A race condition or race hazard is a flaw in a system or process whereby the output and/or result of the process is unexpectedly and critically dependent on the sequence or timing of other events. The term originates with the idea of two signals racing each other to influence the output first. Race conditions can occur in electronics systems, especially logic circuits, and in computer software, especially multithreaded or distributed programs.
Mutual exclusion (mutex) algorithms are used in concurrent programming to avoid the simultaneous use of a common resource, such as a global variable, by pieces of computer code called critical sections. Critical sections of code accessing shared data must be protected, so that other processes which read from or write to the chunk of data are excluded from running.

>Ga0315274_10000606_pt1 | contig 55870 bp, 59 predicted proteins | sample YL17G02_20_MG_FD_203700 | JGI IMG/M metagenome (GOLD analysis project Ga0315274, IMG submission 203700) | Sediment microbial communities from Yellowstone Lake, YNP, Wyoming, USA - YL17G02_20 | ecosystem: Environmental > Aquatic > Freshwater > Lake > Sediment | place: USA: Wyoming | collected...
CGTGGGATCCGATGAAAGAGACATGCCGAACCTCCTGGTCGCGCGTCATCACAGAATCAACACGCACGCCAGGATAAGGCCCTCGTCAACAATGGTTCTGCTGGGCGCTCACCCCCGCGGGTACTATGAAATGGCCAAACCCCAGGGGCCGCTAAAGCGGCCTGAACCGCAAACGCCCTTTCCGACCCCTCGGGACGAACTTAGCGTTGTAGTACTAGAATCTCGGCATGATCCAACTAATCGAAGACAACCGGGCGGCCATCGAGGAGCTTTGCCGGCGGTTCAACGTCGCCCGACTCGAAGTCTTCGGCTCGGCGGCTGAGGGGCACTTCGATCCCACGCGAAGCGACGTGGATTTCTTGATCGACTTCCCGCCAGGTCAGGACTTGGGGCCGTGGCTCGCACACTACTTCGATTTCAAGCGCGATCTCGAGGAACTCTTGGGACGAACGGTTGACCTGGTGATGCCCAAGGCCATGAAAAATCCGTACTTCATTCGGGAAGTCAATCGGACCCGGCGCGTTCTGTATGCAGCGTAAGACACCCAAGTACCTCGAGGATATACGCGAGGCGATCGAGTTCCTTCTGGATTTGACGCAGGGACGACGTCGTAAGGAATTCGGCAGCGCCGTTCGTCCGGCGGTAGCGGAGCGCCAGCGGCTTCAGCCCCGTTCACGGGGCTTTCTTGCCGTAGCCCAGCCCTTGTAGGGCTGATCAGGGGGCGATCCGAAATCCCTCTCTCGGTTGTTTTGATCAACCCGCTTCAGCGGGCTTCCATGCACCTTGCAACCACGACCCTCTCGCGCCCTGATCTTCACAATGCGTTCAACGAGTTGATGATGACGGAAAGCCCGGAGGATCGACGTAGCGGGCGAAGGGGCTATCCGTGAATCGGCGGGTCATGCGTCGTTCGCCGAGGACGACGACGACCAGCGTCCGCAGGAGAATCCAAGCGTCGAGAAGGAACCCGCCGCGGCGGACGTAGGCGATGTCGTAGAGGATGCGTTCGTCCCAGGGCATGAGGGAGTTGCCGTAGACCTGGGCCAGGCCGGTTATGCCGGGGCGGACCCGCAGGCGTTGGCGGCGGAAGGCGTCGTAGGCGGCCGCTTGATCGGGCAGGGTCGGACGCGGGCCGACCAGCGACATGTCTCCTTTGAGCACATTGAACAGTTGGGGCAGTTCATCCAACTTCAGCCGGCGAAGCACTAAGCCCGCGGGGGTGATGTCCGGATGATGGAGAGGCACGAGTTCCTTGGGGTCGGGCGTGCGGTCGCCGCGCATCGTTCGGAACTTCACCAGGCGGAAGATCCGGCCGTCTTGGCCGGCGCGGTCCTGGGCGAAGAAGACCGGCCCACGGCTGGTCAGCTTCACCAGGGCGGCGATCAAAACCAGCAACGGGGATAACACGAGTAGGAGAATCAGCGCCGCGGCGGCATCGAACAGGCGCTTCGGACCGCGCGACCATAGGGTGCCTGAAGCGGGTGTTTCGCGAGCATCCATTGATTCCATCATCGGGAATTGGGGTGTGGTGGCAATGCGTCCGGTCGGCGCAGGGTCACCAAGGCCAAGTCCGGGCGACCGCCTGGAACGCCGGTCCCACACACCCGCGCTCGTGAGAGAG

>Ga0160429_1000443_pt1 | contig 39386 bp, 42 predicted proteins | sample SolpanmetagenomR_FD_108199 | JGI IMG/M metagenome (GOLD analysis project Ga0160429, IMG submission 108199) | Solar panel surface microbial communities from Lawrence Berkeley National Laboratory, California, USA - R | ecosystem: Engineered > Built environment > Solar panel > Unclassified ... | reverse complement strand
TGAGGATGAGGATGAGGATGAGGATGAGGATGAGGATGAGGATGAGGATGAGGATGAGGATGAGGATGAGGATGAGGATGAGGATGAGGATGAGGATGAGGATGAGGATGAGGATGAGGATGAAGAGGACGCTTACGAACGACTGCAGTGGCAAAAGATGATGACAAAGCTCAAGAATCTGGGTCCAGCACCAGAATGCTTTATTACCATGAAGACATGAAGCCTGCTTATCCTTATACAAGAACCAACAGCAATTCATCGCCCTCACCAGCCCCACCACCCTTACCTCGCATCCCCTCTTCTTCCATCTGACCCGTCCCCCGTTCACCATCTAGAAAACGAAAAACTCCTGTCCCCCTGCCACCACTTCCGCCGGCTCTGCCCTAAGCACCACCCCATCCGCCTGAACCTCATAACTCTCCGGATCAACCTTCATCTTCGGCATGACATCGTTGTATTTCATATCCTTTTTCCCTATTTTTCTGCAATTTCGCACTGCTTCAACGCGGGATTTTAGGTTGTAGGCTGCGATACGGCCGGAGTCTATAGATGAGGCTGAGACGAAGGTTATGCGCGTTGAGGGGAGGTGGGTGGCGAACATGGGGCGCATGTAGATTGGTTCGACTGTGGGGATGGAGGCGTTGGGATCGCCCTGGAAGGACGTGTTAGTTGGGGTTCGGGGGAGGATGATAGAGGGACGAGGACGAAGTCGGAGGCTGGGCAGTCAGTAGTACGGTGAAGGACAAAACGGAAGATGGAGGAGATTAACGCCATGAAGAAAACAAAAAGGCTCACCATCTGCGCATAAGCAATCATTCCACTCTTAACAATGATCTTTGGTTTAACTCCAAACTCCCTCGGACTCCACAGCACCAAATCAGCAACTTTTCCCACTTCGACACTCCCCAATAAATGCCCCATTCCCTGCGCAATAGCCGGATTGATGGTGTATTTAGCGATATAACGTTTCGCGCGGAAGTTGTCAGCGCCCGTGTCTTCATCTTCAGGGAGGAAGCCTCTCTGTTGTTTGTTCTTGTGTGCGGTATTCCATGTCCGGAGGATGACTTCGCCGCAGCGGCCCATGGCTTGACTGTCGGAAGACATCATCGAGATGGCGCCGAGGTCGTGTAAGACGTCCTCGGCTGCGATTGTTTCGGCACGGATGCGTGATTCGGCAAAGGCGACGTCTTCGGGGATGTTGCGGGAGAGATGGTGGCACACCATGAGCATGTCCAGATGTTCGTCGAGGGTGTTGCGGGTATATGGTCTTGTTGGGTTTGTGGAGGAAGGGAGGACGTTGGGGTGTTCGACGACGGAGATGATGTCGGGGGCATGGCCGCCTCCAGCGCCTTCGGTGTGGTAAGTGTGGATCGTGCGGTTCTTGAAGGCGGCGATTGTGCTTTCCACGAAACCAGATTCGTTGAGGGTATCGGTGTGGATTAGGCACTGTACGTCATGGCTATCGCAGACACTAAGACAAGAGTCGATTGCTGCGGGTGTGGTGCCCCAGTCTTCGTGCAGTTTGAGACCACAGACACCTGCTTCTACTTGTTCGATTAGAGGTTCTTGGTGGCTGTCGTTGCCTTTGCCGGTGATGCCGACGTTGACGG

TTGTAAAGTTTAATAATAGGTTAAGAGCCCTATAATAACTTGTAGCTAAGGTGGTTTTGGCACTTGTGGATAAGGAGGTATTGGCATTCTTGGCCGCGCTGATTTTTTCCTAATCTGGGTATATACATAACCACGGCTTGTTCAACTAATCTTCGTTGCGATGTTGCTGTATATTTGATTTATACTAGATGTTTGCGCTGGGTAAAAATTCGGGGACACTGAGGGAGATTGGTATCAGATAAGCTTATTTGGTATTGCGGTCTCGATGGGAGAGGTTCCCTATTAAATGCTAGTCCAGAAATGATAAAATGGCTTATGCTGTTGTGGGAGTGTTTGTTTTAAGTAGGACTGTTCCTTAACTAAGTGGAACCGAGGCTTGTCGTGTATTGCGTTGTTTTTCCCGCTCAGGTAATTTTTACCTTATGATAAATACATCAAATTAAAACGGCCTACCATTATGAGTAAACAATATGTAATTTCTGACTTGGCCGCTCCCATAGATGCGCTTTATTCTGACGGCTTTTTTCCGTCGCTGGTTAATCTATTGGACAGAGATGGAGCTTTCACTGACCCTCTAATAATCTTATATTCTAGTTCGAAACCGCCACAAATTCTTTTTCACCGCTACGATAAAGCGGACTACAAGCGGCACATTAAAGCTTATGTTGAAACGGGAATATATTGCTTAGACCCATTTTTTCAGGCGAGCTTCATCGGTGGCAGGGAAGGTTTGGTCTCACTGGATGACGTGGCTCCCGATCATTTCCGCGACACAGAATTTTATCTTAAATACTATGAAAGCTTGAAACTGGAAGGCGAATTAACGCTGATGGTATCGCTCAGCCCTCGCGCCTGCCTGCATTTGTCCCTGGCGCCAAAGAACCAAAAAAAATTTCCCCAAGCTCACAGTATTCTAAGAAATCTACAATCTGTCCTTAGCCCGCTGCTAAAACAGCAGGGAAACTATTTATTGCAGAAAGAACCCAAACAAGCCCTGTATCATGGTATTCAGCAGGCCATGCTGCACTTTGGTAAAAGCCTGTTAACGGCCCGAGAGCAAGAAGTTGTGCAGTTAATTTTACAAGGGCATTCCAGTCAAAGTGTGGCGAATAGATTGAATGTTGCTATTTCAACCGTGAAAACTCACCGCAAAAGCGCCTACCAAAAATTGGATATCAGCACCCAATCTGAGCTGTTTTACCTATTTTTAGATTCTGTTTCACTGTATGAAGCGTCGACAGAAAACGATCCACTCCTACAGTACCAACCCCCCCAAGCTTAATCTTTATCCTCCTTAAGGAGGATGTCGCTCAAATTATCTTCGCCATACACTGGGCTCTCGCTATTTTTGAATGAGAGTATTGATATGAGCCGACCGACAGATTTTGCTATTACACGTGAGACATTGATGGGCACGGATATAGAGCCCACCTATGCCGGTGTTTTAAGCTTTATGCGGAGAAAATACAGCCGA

A mutex is also a common name for a program object that negotiates mutual exclusion among threads, also called a lock.